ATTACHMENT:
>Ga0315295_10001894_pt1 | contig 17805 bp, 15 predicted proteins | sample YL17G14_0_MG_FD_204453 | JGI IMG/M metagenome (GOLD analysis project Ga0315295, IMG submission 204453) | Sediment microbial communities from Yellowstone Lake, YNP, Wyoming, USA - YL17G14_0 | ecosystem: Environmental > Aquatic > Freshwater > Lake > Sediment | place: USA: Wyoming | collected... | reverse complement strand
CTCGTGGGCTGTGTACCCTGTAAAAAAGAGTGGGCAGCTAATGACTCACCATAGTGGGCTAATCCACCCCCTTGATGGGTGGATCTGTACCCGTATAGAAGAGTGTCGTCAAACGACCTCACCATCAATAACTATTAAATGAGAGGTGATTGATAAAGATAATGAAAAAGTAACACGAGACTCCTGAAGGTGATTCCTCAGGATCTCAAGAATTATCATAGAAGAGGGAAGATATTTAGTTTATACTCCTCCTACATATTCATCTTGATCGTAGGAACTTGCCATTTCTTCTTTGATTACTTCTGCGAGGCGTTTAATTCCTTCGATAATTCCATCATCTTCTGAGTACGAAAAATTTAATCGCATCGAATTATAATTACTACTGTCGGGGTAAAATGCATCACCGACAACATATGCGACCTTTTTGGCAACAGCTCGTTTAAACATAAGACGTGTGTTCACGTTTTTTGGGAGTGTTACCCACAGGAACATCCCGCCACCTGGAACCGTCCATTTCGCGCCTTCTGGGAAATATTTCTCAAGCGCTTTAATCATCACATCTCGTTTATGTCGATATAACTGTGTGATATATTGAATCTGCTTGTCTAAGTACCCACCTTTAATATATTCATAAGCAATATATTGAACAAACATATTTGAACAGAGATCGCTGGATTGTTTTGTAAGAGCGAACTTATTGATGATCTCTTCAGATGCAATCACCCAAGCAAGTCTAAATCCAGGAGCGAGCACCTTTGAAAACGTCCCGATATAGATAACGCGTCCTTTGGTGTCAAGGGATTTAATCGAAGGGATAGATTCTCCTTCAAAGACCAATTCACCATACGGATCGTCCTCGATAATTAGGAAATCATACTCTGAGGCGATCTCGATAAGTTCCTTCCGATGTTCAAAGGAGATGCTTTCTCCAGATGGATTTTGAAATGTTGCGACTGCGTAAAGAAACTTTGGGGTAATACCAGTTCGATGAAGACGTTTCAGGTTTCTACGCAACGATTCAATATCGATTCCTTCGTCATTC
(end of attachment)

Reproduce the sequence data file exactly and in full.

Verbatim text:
>Ga0315295_10001894_pt1 | contig 17805 bp, 15 predicted proteins | sample YL17G14_0_MG_FD_204453 | JGI IMG/M metagenome (GOLD analysis project Ga0315295, IMG submission 204453) | Sediment microbial communities from Yellowstone Lake, YNP, Wyoming, USA - YL17G14_0 | ecosystem: Environmental > Aquatic > Freshwater > Lake > Sediment | place: USA: Wyoming | collected... | reverse complement strand
CTCGTGGGCTGTGTACCCTGTAAAAAAGAGTGGGCAGCTAATGACTCACCATAGTGGGCTAATCCACCCCCTTGATGGGTGGATCTGTACCCGTATAGAAGAGTGTCGTCAAACGACCTCACCATCAATAACTATTAAATGAGAGGTGATTGATAAAGATAATGAAAAAGTAACACGAGACTCCTGAAGGTGATTCCTCAGGATCTCAAGAATTATCATAGAAGAGGGAAGATATTTAGTTTATACTCCTCCTACATATTCATCTTGATCGTAGGAACTTGCCATTTCTTCTTTGATTACTTCTGCGAGGCGTTTAATTCCTTCGATAATTCCATCATCTTCTGAGTACGAAAAATTTAATCGCATCGAATTATAATTACTACTGTCGGGGTAAAATGCATCACCGACAACATATGCGACCTTTTTGGCAACAGCTCGTTTAAACATAAGACGTGTGTTCACGTTTTTTGGGAGTGTTACCCACAGGAACATCCCGCCACCTGGAACCGTCCATTTCGCGCCTTCTGGGAAATATTTCTCAAGCGCTTTAATCATCACATCTCGTTTATGTCGATATAACTGTGTGATATATTGAATCTGCTTGTCTAAGTACCCACCTTTAATATATTCATAAGCAATATATTGAACAAACATATTTGAACAGAGATCGCTGGATTGTTTTGTAAGAGCGAACTTATTGATGATCTCTTCAGATGCAATCACCCAAGCAAGTCTAAATCCAGGAGCGAGCACCTTTGAAAACGTCCCGATATAGATAACGCGTCCTTTGGTGTCAAGGGATTTAATCGAAGGGATAGATTCTCCTTCAAAGACCAATTCACCATACGGATCGTCCTCGATAATTAGGAAATCATACTCTGAGGCGATCTCGATAAGTTCCTTCCGATGTTCAAAGGAGATGCTTTCTCCAGATGGATTTTGAAATGTTGCGACTGCGTAAAGAAACTTTGGGGTAATACCAGTTCGATGAAGACGTTTCAGGTTTCTACGCAACGATTCAATATCGATTCCTTCGTCATTC